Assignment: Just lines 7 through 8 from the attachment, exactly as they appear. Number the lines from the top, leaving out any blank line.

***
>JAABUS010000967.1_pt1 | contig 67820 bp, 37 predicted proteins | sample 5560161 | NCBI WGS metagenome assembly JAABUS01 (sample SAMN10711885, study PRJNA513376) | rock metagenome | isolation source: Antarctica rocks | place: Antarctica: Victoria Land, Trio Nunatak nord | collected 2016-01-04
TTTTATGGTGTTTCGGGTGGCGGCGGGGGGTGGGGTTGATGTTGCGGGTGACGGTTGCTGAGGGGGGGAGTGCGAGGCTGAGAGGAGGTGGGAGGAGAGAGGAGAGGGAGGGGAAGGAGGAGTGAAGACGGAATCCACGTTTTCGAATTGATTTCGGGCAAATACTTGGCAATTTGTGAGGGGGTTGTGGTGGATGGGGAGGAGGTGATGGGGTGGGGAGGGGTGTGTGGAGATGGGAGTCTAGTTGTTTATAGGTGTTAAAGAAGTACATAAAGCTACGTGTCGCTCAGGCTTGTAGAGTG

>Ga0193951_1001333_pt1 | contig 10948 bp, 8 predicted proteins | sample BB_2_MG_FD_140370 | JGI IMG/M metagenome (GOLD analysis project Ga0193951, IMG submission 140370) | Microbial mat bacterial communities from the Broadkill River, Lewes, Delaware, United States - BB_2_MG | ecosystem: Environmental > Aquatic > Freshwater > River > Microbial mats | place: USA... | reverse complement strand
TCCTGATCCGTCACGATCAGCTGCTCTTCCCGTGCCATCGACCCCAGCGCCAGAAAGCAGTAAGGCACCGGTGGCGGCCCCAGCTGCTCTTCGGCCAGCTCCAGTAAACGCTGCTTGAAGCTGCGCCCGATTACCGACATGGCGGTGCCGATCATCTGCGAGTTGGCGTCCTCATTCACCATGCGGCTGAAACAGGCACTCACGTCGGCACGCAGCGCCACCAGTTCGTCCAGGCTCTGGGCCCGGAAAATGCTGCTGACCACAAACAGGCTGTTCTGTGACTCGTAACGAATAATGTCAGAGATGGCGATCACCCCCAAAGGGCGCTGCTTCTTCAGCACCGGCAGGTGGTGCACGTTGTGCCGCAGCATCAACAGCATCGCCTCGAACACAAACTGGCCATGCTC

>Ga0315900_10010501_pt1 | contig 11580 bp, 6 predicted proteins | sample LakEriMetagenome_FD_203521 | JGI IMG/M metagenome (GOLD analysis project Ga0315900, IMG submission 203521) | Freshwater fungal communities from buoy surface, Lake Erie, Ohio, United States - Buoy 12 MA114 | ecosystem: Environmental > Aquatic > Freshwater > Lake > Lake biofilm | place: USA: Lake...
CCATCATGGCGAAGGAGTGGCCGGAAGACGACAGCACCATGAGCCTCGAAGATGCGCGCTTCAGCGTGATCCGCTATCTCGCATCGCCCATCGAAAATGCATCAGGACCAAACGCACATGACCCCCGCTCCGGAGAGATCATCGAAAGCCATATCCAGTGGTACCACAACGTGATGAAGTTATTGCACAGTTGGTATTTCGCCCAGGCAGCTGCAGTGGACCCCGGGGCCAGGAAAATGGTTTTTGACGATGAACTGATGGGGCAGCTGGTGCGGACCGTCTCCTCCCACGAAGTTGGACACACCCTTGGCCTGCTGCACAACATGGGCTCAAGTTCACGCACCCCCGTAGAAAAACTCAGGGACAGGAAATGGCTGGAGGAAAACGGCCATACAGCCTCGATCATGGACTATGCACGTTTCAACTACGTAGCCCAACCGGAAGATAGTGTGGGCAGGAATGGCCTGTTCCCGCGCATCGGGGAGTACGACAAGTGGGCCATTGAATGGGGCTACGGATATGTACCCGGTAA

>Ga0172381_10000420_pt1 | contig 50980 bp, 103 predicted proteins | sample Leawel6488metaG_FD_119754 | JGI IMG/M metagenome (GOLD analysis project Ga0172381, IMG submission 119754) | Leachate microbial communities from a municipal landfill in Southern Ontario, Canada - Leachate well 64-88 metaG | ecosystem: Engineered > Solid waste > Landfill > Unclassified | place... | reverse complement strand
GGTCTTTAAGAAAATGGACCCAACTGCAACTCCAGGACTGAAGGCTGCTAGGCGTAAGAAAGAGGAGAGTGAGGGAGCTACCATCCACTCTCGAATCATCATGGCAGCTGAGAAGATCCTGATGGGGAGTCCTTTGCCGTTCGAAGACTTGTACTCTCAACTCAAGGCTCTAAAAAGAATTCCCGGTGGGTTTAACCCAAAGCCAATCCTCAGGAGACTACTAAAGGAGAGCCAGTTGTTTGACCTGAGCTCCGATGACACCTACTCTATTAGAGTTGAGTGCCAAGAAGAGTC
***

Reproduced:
>Ga0172381_10000420_pt1 | contig 50980 bp, 103 predicted proteins | sample Leawel6488metaG_FD_119754 | JGI IMG/M metagenome (GOLD analysis project Ga0172381, IMG submission 119754) | Leachate microbial communities from a municipal landfill in Southern Ontario, Canada - Leachate well 64-88 metaG | ecosystem: Engineered > Solid waste > Landfill > Unclassified | place... | reverse complement strand
GGTCTTTAAGAAAATGGACCCAACTGCAACTCCAGGACTGAAGGCTGCTAGGCGTAAGAAAGAGGAGAGTGAGGGAGCTACCATCCACTCTCGAATCATCATGGCAGCTGAGAAGATCCTGATGGGGAGTCCTTTGCCGTTCGAAGACTTGTACTCTCAACTCAAGGCTCTAAAAAGAATTCCCGGTGGGTTTAACCCAAAGCCAATCCTCAGGAGACTACTAAAGGAGAGCCAGTTGTTTGACCTGAGCTCCGATGACACCTACTCTATTAGAGTTGAGTGCCAAGAAGAGTC